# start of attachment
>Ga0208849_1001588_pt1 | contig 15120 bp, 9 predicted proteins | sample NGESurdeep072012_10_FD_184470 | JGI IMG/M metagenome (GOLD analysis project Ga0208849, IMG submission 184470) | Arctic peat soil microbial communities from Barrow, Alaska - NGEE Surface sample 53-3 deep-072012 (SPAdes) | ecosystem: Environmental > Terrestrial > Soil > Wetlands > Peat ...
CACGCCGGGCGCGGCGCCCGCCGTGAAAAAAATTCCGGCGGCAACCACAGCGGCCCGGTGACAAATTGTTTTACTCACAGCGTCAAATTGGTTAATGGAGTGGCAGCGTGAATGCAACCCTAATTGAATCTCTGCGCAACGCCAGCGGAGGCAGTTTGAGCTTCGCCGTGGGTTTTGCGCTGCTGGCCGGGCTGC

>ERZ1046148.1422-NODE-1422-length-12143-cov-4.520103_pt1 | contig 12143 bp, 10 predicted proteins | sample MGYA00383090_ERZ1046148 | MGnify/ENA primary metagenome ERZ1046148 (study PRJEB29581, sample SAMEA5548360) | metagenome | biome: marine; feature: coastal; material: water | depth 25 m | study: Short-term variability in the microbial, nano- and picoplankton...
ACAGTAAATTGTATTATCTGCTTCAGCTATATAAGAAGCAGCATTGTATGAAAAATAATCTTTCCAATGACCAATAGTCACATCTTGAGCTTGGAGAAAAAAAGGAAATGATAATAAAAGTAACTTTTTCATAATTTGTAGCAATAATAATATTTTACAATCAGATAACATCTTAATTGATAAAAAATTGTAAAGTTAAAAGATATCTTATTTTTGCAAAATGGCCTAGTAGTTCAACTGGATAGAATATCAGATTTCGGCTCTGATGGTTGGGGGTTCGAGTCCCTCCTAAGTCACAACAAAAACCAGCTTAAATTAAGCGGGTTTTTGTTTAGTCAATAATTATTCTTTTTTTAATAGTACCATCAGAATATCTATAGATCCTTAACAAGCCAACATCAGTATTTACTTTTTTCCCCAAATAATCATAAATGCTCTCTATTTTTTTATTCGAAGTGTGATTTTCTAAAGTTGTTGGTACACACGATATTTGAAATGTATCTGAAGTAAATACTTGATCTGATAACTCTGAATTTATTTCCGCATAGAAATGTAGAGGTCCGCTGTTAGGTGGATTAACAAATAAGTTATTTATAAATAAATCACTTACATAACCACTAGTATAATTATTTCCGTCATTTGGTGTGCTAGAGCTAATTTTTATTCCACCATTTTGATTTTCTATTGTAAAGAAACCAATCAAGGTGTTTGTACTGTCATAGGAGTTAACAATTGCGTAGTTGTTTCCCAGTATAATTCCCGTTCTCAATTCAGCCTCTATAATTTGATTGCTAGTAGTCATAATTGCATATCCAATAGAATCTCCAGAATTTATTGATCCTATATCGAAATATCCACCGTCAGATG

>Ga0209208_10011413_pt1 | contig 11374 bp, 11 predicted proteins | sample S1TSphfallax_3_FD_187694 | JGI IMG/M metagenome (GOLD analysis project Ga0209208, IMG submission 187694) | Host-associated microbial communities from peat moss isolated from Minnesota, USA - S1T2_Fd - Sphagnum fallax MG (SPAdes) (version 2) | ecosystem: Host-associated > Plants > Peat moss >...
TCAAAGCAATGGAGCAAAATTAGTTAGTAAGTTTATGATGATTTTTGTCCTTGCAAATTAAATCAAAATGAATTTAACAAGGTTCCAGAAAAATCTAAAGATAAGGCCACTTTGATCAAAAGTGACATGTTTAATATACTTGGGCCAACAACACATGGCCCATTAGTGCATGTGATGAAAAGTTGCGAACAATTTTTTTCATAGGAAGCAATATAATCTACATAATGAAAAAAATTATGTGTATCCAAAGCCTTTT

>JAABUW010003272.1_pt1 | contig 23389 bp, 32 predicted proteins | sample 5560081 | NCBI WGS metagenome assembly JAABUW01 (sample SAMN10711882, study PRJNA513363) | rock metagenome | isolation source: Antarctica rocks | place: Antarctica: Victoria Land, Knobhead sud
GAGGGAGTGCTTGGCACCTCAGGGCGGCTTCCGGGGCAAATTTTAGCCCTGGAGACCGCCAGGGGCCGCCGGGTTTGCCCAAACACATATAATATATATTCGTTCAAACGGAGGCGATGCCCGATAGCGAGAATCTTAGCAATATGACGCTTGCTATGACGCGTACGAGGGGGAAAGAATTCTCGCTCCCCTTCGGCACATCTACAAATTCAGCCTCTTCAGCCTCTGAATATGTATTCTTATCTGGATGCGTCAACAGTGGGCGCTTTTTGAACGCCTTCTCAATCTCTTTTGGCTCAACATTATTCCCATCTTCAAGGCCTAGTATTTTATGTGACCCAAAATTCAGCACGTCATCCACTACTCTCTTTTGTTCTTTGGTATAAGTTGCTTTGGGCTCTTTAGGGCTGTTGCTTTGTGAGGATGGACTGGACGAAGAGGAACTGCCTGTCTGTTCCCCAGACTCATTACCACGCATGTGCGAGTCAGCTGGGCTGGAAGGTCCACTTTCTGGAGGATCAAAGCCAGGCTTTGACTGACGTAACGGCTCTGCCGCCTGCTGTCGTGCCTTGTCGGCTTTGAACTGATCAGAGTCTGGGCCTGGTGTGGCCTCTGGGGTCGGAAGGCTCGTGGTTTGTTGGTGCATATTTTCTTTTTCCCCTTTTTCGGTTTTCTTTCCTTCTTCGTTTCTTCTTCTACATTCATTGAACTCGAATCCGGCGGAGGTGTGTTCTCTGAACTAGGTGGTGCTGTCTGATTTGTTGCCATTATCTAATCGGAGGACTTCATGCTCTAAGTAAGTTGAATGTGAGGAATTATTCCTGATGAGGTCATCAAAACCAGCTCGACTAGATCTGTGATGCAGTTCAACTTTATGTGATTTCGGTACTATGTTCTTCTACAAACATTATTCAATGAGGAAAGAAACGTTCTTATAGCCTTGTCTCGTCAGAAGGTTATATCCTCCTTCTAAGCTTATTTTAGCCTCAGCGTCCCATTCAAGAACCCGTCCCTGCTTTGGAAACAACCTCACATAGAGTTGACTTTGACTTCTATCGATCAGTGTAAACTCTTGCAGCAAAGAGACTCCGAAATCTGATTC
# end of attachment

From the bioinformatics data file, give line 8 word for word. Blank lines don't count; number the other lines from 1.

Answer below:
GAGGGAGTGCTTGGCACCTCAGGGCGGCTTCCGGGGCAAATTTTAGCCCTGGAGACCGCCAGGGGCCGCCGGGTTTGCCCAAACACATATAATATATATTCGTTCAAACGGAGGCGATGCCCGATAGCGAGAATCTTAGCAATATGACGCTTGCTATGACGCGTACGAGGGGGAAAGAATTCTCGCTCCCCTTCGGCACATCTACAAATTCAGCCTCTTCAGCCTCTGAATATGTATTCTTATCTGGATGCGTCAACAGTGGGCGCTTTTTGAACGCCTTCTCAATCTCTTTTGGCTCAACATTATTCCCATCTTCAAGGCCTAGTATTTTATGTGACCCAAAATTCAGCACGTCATCCACTACTCTCTTTTGTTCTTTGGTATAAGTTGCTTTGGGCTCTTTAGGGCTGTTGCTTTGTGAGGATGGACTGGACGAAGAGGAACTGCCTGTCTGTTCCCCAGACTCATTACCACGCATGTGCGAGTCAGCTGGGCTGGAAGGTCCACTTTCTGGAGGATCAAAGCCAGGCTTTGACTGACGTAACGGCTCTGCCGCCTGCTGTCGTGCCTTGTCGGCTTTGAACTGATCAGAGTCTGGGCCTGGTGTGGCCTCTGGGGTCGGAAGGCTCGTGGTTTGTTGGTGCATATTTTCTTTTTCCCCTTTTTCGGTTTTCTTTCCTTCTTCGTTTCTTCTTCTACATTCATTGAACTCGAATCCGGCGGAGGTGTGTTCTCTGAACTAGGTGGTGCTGTCTGATTTGTTGCCATTATCTAATCGGAGGACTTCATGCTCTAAGTAAGTTGAATGTGAGGAATTATTCCTGATGAGGTCATCAAAACCAGCTCGACTAGATCTGTGATGCAGTTCAACTTTATGTGATTTCGGTACTATGTTCTTCTACAAACATTATTCAATGAGGAAAGAAACGTTCTTATAGCCTTGTCTCGTCAGAAGGTTATATCCTCCTTCTAAGCTTATTTTAGCCTCAGCGTCCCATTCAAGAACCCGTCCCTGCTTTGGAAACAACCTCACATAGAGTTGACTTTGACTTCTATCGATCAGTGTAAACTCTTGCAGCAAAGAGACTCCGAAATCTGATTC